[Dshield] Private IP addresses
bob at eng.ufl.edu
Fri Jul 27 13:27:58 GMT 2001
> My ISP doesn't bother to block 192.168 addresses on their own network, and if
> I forget to shut down my dial up and run Nmap against 192.168.0.2, (my
> Intranet webserver address), I get a look at their Colon Link server.
> Experience tells me it's a waste of time to tell them about it, but I do have
> a few concerns for their level of security.
Many DSL providers route at least some private addresses within their
networks, and they use them for various purposes. E.G. some give their
routers private IP numbers, even though that seems to violate the RFC.
I assume other large ISPs may do this as well. 192.168.0 and
192.168.1 would be particularly poor blocks to route internally,
though, because they are so widely used as defaults by stuff that
expects them to not be routed. The ISPs I've seen do it were using
10.x.x.x address blocks, which makes more sense.
Also, some of them do internal security scanning from hosts with
private IP numbers. If so, they will normally tell you if you
complain, i.e. send their abuse department a complaint that you are
seeing attacks from 192.168.0.1, and they may tell you that it's them,
don't worry about it.
Any properly run network, even if it routes some private IPs, will
provide a number of non-routed "link local" address blocks for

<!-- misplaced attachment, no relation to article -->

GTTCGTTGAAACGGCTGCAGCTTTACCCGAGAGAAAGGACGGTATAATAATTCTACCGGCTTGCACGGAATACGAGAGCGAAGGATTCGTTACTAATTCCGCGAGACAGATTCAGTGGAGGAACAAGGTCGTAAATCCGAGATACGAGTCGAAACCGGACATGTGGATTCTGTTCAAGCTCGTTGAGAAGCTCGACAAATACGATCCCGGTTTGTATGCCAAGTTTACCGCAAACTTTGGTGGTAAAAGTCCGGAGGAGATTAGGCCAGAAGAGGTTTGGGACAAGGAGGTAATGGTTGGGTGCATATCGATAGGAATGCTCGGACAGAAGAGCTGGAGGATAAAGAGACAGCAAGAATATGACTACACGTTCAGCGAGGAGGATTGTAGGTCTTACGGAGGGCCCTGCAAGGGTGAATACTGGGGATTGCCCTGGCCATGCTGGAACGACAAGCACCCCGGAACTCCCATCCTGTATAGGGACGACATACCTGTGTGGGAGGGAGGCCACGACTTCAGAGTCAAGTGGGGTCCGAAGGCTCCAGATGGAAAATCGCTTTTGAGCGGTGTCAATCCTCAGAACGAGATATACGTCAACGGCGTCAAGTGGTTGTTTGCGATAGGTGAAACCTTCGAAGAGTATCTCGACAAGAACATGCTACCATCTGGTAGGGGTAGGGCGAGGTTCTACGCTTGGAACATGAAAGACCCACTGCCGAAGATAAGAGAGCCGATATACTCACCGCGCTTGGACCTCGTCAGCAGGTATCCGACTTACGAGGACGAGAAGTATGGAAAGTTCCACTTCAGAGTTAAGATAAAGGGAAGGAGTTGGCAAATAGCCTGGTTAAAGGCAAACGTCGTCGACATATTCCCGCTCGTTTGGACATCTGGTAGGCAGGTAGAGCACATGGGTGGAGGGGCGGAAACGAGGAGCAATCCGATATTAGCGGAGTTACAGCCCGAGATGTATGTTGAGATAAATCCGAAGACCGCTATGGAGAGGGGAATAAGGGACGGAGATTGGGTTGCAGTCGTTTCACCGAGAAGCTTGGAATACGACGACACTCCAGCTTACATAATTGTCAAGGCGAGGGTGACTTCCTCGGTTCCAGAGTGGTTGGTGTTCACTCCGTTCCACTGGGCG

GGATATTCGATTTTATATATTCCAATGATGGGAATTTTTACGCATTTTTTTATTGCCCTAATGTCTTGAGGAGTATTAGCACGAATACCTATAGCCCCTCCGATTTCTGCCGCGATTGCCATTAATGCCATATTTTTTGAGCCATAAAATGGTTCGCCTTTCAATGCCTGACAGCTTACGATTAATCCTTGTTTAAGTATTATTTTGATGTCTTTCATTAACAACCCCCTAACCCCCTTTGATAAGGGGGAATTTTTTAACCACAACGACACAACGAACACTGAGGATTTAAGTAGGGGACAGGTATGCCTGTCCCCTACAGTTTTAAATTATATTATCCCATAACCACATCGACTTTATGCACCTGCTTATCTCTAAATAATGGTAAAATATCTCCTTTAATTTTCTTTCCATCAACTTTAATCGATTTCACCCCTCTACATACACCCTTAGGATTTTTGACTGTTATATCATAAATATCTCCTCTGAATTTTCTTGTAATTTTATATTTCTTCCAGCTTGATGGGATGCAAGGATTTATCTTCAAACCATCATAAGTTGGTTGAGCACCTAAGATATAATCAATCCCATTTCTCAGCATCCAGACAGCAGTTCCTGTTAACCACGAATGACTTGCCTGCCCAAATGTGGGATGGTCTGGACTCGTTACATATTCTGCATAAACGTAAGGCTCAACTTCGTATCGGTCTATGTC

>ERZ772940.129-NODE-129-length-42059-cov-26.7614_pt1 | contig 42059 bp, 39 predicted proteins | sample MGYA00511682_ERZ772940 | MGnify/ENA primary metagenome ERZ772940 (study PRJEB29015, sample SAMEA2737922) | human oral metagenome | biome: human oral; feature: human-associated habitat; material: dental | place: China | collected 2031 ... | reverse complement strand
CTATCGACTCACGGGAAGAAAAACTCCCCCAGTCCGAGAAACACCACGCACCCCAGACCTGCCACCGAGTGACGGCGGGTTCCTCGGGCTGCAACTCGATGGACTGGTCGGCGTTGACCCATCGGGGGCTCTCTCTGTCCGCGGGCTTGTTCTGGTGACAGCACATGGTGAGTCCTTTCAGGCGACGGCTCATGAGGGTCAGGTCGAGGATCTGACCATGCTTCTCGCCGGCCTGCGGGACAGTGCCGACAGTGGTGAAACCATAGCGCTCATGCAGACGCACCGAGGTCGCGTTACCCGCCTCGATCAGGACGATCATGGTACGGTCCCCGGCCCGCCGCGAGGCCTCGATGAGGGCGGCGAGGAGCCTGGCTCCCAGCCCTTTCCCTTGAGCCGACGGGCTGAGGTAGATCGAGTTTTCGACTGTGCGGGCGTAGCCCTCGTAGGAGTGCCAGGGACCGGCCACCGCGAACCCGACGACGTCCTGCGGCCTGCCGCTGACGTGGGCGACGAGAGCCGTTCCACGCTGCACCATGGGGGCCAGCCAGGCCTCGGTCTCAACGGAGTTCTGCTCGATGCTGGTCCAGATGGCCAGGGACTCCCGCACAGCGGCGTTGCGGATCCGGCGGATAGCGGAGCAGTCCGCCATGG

people who set up NATed home networks. That way you can set
up your own firewall and expect that you won't see your internal
addresses showing up on the wrong side of your firewall (although
you should still configure your firewall to assume it could happen).
If your provider does not / can not provide you with such a link
local address block, you should seriously consider politely
informing them that they are too incompetent for your taste, and
that you will be looking for a different provider.
Also, the 169.254 address space is a link local block that is mainly
used by DHCP clients that cannot find a DHCP server. As a last resort,
they issue themselves a random number from the 169.254 space. Recent
versions of Windows and the Mac OS do this. It lets you plug a bunch
of computers into a bunch of cable and create a LAN without any
configuration at all. They will all end up on the same address space
and will be able to talk to each other, even though they can't reach
the outside world. You could configure your home network to use
this space (that's perfectly legitimate: it's what that block is for),
unless your ISP is so incompetent that they even route that address
block -- and it appears that some do.
The 169.254 address space should not be routed at all, not even
internally within a network. So anyone seeing packets from that
address space should be able to assume that someone has installed
a new computer on their LAN, and it was unable to find a DHCP
server. If you are seeing 169.254 addresses coming from outside your
personal LAN, your ISP is running a broken (and insecure) network.
> Just another day in Paradise.
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